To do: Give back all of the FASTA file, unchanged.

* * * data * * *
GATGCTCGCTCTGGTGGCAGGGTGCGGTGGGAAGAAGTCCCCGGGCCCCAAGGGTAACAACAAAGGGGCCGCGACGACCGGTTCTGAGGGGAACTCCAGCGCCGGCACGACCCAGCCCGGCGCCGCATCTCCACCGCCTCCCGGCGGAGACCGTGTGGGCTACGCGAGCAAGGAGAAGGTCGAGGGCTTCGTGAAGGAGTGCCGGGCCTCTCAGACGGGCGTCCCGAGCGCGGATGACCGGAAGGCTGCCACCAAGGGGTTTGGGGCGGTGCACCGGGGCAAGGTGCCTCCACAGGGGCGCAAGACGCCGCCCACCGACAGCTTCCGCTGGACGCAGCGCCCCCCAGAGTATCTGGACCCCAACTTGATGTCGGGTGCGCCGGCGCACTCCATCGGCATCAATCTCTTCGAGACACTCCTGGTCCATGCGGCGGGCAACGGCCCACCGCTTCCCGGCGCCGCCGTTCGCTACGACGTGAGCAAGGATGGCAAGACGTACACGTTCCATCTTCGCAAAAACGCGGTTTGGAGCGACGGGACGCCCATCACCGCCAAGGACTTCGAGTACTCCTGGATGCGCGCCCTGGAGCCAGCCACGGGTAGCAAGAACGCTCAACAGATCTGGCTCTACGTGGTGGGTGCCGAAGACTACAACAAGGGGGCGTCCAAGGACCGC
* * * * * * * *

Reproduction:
GATGCTCGCTCTGGTGGCAGGGTGCGGTGGGAAGAAGTCCCCGGGCCCCAAGGGTAACAACAAAGGGGCCGCGACGACCGGTTCTGAGGGGAACTCCAGCGCCGGCACGACCCAGCCCGGCGCCGCATCTCCACCGCCTCCCGGCGGAGACCGTGTGGGCTACGCGAGCAAGGAGAAGGTCGAGGGCTTCGTGAAGGAGTGCCGGGCCTCTCAGACGGGCGTCCCGAGCGCGGATGACCGGAAGGCTGCCACCAAGGGGTTTGGGGCGGTGCACCGGGGCAAGGTGCCTCCACAGGGGCGCAAGACGCCGCCCACCGACAGCTTCCGCTGGACGCAGCGCCCCCCAGAGTATCTGGACCCCAACTTGATGTCGGGTGCGCCGGCGCACTCCATCGGCATCAATCTCTTCGAGACACTCCTGGTCCATGCGGCGGGCAACGGCCCACCGCTTCCCGGCGCCGCCGTTCGCTACGACGTGAGCAAGGATGGCAAGACGTACACGTTCCATCTTCGCAAAAACGCGGTTTGGAGCGACGGGACGCCCATCACCGCCAAGGACTTCGAGTACTCCTGGATGCGCGCCCTGGAGCCAGCCACGGGTAGCAAGAACGCTCAACAGATCTGGCTCTACGTGGTGGGTGCCGAAGACTACAACAAGGGGGCGTCCAAGGACCGC